The number of class action lawsuits brought under the Telephone Consumer Protection Act (the “TCPA”) has exploded in the past few years. Amendments to TCPA regulations that became effective in 2013, and the recent liberal interpretation of the TCPA by courts and the Federal Communications Commission (“FCC”), have further emboldened TCPA class action plaintiffs.
Defenses to a TCPA Class Action Lawsuit
Upon receipt of a TCPA lawsuit, a telemarketer’s first call should be to an attorney, preferably one that is very familiar with the TCPA, as well as telemarketing law in general. After discussing the business’ contracts, business model, place in the marketing chain and all known potholes and landmines, many defenses to the underlying TCPA claim may become readily apparent. For example:
- Did the business have prior express written consent to engage in the telemarketing at issue?
- Does the court have jurisdiction over the business?
- Was the business’s relationship with the marketing campaign attenuated enough to fall outside the scope of TCPA liability?
- Have assets of the business been sold or transferred prior to the campaign at issue?
- Has the business otherwise been named in error?
Often, plaintiff’s counsel, despite its best efforts, does not have all of the material facts – or more particularly, is not aware of the factual defenses – that may apply to the subject case.
Defenses to TCPA Class Certification
Even if there appears to be a violation of the TCPA, there are still several hurdles that a plaintiff must overcome in order to proceed with the case as a class action, rather than as an individual claim. Bear in mind that a stand-alone TCPA claim could settle for as little as several hundred dollars, whereas many TCPA class actions have settled for, or resulted in judgments of, several millions of dollars. Some defenses to class certification in a TCPA case include, but are not limited to, the following:
- The potential class may not be large enough to justify the use of the class action vehicle. For example, if the named plaintiff received a test call or text which was not part of a general telemarketing campaign, class certification may be unlikely.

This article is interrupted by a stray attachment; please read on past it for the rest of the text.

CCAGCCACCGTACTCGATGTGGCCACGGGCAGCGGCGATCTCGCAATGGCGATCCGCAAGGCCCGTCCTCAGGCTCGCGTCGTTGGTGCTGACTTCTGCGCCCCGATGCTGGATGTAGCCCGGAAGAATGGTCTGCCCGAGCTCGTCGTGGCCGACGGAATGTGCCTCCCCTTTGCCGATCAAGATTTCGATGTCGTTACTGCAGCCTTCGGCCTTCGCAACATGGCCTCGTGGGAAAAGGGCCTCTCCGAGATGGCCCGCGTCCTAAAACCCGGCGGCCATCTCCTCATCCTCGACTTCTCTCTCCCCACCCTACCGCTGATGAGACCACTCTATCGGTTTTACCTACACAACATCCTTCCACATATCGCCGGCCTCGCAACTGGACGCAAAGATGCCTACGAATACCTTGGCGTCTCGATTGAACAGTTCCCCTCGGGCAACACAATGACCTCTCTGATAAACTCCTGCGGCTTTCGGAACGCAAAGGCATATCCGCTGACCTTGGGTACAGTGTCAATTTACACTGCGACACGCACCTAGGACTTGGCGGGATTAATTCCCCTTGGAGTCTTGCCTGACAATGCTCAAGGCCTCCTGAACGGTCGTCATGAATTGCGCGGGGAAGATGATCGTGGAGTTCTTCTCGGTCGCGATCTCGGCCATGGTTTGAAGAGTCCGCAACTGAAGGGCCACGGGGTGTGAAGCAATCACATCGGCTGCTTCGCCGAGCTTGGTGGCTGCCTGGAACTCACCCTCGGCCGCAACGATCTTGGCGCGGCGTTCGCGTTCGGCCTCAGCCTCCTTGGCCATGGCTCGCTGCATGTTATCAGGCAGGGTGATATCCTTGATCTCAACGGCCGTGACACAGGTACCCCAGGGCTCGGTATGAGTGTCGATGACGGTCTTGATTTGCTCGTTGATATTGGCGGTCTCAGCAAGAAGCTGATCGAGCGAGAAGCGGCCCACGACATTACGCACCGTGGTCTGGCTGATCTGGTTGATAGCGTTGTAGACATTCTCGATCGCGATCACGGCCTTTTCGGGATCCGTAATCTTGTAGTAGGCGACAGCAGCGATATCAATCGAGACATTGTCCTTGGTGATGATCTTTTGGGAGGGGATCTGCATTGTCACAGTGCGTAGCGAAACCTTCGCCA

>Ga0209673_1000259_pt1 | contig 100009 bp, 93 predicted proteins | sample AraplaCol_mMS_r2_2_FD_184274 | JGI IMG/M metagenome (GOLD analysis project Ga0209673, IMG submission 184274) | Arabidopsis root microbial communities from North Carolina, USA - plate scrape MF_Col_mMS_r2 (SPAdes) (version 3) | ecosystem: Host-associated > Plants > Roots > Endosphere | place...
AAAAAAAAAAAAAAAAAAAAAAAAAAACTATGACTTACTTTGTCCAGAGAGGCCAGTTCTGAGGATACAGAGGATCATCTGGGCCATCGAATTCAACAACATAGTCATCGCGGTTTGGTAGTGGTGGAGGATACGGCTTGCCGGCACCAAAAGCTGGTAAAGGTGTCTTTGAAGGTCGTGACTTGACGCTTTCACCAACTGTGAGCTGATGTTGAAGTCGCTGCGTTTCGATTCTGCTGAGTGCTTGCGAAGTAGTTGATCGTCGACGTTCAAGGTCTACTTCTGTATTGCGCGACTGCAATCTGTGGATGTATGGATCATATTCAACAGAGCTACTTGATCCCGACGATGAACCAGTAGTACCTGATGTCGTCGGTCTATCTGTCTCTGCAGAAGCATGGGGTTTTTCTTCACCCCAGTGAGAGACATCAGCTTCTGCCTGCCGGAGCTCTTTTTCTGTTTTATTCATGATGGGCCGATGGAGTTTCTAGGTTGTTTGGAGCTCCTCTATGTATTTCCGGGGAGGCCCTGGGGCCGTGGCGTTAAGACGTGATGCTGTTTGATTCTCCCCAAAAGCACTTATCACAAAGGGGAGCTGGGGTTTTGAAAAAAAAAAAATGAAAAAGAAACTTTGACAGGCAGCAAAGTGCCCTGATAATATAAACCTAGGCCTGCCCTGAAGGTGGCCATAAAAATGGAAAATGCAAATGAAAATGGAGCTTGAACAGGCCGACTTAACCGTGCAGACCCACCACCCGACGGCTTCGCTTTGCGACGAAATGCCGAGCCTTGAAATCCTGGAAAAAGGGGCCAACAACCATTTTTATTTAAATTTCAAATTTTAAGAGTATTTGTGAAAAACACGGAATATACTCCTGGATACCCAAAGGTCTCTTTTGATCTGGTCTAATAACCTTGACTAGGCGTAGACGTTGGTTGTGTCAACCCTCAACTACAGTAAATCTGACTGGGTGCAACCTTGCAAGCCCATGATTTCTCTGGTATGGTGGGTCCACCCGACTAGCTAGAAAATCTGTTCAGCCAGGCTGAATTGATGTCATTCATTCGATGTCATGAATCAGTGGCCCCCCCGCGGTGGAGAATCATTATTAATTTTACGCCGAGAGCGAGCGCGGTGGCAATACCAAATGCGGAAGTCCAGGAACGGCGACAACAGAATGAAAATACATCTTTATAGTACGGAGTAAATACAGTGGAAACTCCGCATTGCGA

- The claims or defenses of the representative parties may not be typical of the claims or defenses of the proposed class. This is an area where plaintiffs frequently run into trouble. Because lack of consent is an element of a TCPA claim, the issues of whether the potential class members provided consent can be very problematic for a plaintiff. The issues of consent, particularly prior express written consent, may need to be determined on a case-by-case basis. As such, proceeding as a class action may be impractical, if not impossible, for a plaintiff.
- The representative parties may not fairly and adequately protect the interests of the class. This is an often over-looked and under-utilized provision of Rule 23 of the Federal Rules of Civil Procedure. A careful analysis of the potential class plaintiff may reveal a myriad of reasons why he or she is not fit to serve as a proper class representative. Has the class representative been refunded or tendered other payment to make him or her whole? Does he or she have a criminal record? Were there any improprieties in the underlying sign-up process when the plaintiff’s information was acquired which makes this a questionable representative? In one case handled by Klein Moynihan Turco LLP, unbeknownst to plaintiff’s counsel, the class representative actually died prior to class certification. Needless to say, plaintiff’s counsel was promptly provided with a copy of the named plaintiff’s obituary, and the case was immediately dismissed.
Avoid Being Named Altogether
Notwithstanding the above, the best defense remains simply staying off plaintiff’s radar screen altogether. For sellers and telemarketers, the days of “seat of your pants” TCPA compliance are over. Businesses practicing in this space should be working on a regular basis with attorneys versed in the intricacies and nuances of the TCPA, the Telemarketing Sales Rule (“TSR”) and online marketing regulation. Regular compliance consultation with counsel goes a long way toward making sure that a class action or regulatory complaint never gets filed in the first place.